a call for courageIn the introduction of “A Call For Courage” George Barna writes, “We have become a nation of self-sufficient individuals who dismiss the idea that God will judge us. His statement sets the tone for Michael Anthony’s book. It is our apathy and complacency, specifically the apathy and complacency of those who follow Jesus that Anthony speaks to throughout his book.

Anthony raises concern over the state of the United States. Things have been happening, legislation has been passed, laws have been changed, all of which should be concerning for those who consider themselves to be followers of Christ. There is a reverse intolerance that has taken place, an ideology where it is no longer acceptable to disagree or see things differently. Instead, disagreement becomes intolerance or hate or prejudice.

Christians, Anthony writes, are partly to blame for the current state of affairs. The lives of believers look suspiciously similar to the lives of those who don’t consider themselves to be Christ followers. Various attitudes among Christians have been embraced to avoid engagement with some of the issues at hand. The focus of Christian churches and their leaders has been skewed, with an emphasis on speed, size, and numbers rather than life change and transformation. As Anthony writes, “If we keep doing what we’ve been doing, we’ll keep getting what we’ve been getting.”

Despite the overwhelming opinion to the contrary among evangelicals, Anthony does not believe that change happens based on who is elected as president. In fact, he believes that the change happens within the church as Christians begin to engage the issues, stand up and fight for their rights, and stop longing for the day that Jesus returns to make everything better. While that longing is important, an overemphasis on Jesus’ return has the potential for Christians to disengage from culture and society and simply sit and wait for Jesus’ return. Yes, hope and wait, but in the meantime, take action and stand up.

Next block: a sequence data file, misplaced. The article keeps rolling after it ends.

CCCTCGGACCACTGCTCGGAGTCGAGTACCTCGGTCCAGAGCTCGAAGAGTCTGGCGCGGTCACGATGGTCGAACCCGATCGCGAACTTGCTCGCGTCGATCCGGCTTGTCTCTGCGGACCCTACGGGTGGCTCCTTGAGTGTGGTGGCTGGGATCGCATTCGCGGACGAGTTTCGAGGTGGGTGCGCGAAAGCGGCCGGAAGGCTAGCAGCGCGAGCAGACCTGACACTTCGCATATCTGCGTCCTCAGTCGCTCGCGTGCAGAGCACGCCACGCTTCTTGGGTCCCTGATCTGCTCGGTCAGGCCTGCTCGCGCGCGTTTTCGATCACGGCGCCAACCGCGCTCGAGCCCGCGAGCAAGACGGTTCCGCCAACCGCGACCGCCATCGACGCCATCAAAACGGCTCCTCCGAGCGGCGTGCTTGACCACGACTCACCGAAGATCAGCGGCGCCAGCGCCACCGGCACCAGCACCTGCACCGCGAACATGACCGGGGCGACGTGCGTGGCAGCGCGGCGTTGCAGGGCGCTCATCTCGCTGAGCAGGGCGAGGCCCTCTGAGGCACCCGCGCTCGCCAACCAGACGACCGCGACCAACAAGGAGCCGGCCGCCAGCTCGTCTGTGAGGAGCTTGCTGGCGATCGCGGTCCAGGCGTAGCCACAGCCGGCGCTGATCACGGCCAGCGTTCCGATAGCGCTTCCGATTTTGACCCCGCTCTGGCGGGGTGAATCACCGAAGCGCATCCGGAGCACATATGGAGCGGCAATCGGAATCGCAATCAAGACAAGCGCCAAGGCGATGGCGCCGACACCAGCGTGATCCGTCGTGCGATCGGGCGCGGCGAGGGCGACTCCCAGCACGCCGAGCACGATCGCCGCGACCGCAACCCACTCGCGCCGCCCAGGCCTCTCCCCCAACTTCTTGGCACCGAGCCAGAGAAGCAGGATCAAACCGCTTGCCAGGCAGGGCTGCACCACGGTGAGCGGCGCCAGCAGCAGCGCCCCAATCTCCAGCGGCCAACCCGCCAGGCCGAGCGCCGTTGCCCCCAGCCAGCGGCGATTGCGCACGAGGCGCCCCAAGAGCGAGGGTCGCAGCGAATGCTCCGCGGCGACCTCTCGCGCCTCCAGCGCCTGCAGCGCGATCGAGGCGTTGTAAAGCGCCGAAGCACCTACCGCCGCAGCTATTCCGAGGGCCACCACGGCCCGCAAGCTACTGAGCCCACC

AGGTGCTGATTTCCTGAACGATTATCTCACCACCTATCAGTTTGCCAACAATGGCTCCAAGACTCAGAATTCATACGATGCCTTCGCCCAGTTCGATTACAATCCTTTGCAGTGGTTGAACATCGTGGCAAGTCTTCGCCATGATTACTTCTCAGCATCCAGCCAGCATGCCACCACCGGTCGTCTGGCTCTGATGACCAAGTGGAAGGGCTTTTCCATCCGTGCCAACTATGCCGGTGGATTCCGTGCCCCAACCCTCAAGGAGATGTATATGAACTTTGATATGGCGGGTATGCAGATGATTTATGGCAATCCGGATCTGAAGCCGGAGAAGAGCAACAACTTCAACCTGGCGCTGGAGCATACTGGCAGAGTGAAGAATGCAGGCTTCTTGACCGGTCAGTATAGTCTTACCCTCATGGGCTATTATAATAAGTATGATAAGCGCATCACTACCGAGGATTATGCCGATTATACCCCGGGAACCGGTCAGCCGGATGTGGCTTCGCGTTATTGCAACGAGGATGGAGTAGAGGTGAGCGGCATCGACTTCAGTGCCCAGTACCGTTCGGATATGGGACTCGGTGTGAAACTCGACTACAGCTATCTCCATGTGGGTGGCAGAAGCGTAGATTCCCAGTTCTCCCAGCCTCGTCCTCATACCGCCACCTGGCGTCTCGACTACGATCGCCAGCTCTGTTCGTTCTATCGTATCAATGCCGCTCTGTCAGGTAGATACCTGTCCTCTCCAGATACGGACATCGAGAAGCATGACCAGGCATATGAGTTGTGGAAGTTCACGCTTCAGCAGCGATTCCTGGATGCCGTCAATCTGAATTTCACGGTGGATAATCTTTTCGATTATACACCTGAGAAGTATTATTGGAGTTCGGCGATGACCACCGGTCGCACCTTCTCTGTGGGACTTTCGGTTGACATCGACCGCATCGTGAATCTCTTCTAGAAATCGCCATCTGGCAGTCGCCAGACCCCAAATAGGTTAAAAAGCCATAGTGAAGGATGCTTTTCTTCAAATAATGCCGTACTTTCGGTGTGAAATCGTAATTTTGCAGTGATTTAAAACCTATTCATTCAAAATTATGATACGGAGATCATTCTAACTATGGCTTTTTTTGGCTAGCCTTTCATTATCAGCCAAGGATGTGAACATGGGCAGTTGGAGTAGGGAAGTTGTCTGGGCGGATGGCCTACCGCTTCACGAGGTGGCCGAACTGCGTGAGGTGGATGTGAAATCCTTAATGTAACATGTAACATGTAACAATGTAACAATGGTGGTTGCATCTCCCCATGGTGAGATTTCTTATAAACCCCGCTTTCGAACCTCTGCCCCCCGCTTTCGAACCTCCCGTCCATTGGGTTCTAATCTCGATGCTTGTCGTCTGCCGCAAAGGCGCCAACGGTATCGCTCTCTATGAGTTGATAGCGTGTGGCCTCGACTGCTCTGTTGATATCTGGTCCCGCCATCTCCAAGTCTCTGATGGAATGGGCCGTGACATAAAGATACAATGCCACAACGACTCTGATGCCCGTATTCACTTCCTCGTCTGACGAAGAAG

Anthony points his readers back to the Bible, encouraging them to see the Bible as the story of God rather than the story of us. The Bible is full of stories, he writes, and people who were ordinary and unlikely yet who were used by God to make a difference in the difficult places where he planted them. Christians need to begin to see themselves as part of God’s story and ask how they might be involved in change to which he is calling them.

Anthony takes time in the book to correct misunderstandings of certain laws and legislation that has been grossly misunderstood. He explains his perspective on the separation of church and state and reminds his readers that our inalienable rights are ours not because they have been given to us by a government or a Constitution, but by God himself. He encourages an embrace of the First Amendment in not only the prohibition of the establishment of a religion by the government but also a protection of the practice and exercise of one’s religion without infringement or attack.

Speaking the truth in love is important. Anthony shares from his own experience with those with whom he disagrees, pointing out that it is still possible to disagree and yet still love and care for people deeply. While I’m not a fan of the cliché phrase of “love the sin, hate the sinner” that he embraces, his point is not lost on me. We can love someone and still not agree or condone their behavior or viewpoint.

“A Call For Courage” is really a call for action by Anthony. He implores readers to be involved and be informed. He shares his concerns with examples of various actions by our government that should raise concern among Christians. Anthony by no means is encouraging militaristic rebellion against the government, he is simply calling Christians to not be lulled to sleep by the culture, but instead to take a stand for the rights that they may not have unless that stand is taken. We can make a difference by simply changing some simple things that are right in front of us. We need to focus on our own sin before loudly pointing out the sins of others. We need to get our house in order before thinking that we can conquer the world through politics and presidents.